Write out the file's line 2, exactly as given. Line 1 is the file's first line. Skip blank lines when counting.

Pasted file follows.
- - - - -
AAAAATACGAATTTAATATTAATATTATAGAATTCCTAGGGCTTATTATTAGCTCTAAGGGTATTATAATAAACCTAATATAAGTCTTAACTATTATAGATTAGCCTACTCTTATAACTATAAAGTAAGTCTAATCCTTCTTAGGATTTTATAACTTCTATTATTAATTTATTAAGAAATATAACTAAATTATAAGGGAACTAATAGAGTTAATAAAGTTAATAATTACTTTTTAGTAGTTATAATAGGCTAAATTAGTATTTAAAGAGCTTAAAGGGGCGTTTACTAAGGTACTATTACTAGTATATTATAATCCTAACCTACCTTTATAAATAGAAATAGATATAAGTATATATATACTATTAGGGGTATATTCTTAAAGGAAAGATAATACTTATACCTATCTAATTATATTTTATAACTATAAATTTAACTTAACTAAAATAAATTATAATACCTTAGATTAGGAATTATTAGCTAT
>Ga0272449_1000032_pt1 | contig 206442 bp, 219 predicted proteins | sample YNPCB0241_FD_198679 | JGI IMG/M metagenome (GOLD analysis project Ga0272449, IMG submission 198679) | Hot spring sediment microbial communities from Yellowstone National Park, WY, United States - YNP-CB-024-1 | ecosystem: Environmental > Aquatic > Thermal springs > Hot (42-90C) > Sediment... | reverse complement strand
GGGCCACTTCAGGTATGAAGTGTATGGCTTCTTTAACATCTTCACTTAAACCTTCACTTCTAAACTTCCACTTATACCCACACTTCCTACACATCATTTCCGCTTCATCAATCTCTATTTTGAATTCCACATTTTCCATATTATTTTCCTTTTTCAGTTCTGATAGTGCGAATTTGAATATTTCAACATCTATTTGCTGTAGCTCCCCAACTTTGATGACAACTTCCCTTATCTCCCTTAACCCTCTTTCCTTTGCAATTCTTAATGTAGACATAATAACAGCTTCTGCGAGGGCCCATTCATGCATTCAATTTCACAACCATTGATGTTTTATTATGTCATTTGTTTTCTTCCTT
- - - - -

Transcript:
>Ga0272449_1000032_pt1 | contig 206442 bp, 219 predicted proteins | sample YNPCB0241_FD_198679 | JGI IMG/M metagenome (GOLD analysis project Ga0272449, IMG submission 198679) | Hot spring sediment microbial communities from Yellowstone National Park, WY, United States - YNP-CB-024-1 | ecosystem: Environmental > Aquatic > Thermal springs > Hot (42-90C) > Sediment... | reverse complement strand